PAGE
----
“However persuasive it may seem to some, this argument, which is pure art world realpolitik, has the effect of shutting down the discussion we really need to have, which is about the ideas and (dare I say it?) the ideals of the Dadaists, and the significance of anti-art a hundred years ago and its potential significance today. Frankly, I wonder if those who hail Koons as the high-gloss reincarnation of anti-art really know what anti-art is all about.
Dadaism, which erupted a hundred years ago in the midst of World War I, may be one of the most misunderstood developments in twentieth-century art. There is a purity, almost an innocence, about the carnivalesque impurity of the original Dadaists and their objects and their ideas. So far as I am concerned, Jeff Koons has as little to do with Duchamp as he has to do with Bernini or Praxiteles or any of the other historical figures whose names are invoked in relation to the follies he calls art. Koons’s show-offishness is almost the exact opposite of Duchamp’s reticence. Art, Duchamp worried, is “a habit-forming drug,” and with the readymade he somehow hoped to break the habit, which is perhaps what every artist hopes to do by inventing art anew.
Jean Arp, one of the very first Dadaists—he was also and almost simultaneously one of the great classicists of twentieth-century sculpture—wrote that “Dada wished to destroy the hoaxes of reason and to discover an unreasoned order.” The delicacy with which Arp describes an old reason being destroyed in order to discover a new, “unreasoned order” (ordre déraisonnable) has nothing whatever to do with the chilly, pompous certainties that fill the Whitney. Koons’s overblown souvenirs are exactly what Duchamp warned against, a habit-forming drug for the superrich.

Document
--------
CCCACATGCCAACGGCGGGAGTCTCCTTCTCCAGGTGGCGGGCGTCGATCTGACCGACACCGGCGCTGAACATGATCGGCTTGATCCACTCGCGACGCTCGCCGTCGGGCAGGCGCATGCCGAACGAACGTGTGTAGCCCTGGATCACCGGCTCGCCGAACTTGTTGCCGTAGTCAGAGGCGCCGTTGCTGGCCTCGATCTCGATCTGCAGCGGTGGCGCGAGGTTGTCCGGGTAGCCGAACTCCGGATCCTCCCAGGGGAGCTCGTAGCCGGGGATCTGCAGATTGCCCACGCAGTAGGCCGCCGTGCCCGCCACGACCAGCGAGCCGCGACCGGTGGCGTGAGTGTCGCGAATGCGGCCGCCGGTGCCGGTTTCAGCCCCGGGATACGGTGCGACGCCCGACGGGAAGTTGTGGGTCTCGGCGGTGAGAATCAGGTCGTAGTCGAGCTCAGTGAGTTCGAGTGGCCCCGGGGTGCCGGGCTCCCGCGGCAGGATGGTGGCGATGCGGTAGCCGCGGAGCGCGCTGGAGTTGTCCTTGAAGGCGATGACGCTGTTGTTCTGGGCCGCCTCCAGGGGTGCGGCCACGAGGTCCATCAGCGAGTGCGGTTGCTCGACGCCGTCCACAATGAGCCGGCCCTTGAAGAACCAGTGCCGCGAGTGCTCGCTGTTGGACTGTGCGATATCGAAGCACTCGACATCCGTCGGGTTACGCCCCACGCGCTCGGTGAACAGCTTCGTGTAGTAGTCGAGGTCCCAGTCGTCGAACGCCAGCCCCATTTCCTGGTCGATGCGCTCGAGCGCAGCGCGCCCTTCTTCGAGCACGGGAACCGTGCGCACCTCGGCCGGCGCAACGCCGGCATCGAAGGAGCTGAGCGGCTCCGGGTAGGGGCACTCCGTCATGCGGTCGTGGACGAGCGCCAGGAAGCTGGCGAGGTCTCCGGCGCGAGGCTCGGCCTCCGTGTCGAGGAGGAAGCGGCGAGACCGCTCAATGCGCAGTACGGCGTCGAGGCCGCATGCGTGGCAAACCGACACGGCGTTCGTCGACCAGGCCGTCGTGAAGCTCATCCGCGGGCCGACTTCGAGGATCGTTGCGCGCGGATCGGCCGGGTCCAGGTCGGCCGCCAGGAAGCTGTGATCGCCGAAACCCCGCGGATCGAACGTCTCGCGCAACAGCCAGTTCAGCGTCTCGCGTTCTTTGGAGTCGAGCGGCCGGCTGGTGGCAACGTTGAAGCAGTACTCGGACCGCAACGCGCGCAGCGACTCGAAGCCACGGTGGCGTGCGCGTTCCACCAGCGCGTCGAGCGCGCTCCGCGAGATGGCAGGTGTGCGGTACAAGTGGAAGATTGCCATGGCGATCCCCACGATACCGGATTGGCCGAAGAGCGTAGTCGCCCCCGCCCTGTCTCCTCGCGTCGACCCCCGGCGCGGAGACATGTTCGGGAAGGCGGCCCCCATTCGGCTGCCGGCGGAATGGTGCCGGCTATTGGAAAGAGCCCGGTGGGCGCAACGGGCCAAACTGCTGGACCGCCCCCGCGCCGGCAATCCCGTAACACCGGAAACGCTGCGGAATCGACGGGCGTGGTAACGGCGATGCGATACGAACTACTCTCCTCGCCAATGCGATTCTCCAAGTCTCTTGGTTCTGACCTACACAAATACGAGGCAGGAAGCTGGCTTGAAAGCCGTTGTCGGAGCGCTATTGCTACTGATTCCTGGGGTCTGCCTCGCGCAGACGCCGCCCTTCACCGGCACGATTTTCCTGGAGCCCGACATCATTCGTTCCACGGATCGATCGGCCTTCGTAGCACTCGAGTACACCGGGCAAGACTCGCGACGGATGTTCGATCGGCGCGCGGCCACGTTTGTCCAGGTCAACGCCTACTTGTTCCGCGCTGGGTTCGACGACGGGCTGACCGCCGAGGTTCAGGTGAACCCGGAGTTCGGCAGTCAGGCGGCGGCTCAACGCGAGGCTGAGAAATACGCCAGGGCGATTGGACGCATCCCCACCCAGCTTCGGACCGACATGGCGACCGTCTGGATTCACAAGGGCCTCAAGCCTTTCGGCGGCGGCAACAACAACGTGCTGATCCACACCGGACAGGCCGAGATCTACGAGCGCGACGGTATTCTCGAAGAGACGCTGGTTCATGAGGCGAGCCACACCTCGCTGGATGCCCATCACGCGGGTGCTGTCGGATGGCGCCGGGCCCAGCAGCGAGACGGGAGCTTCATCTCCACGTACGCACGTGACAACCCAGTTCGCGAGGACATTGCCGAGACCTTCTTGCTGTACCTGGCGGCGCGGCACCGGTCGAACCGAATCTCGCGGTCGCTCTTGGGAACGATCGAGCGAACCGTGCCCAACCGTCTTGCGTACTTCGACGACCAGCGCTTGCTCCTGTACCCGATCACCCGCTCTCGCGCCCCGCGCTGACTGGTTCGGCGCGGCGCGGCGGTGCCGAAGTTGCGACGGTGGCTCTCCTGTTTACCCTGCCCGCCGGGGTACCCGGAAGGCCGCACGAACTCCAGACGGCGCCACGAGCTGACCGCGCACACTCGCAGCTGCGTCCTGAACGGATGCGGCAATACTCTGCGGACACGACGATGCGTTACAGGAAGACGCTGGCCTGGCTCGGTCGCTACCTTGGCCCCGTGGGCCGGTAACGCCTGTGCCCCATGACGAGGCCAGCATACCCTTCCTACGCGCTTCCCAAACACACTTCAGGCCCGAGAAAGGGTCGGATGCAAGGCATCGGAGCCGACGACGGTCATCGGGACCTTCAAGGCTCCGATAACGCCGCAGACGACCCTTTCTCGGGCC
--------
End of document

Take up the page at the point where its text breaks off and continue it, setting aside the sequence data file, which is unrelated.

Dada—whatever its deficiencies, and the fact is that it produced relatively little enduring art—was part of a tradition of doubt about the possibilities of art that is woven deep into the history of art. You can trace this tradition back to the accounts in Pliny and other historians of the struggles of ancient painters to disentangle the relationship between the natural world and the pictorial world. The tradition runs through Michelangelo’s Neoplatonic worries about the conflict between the material and spiritual powers of art.”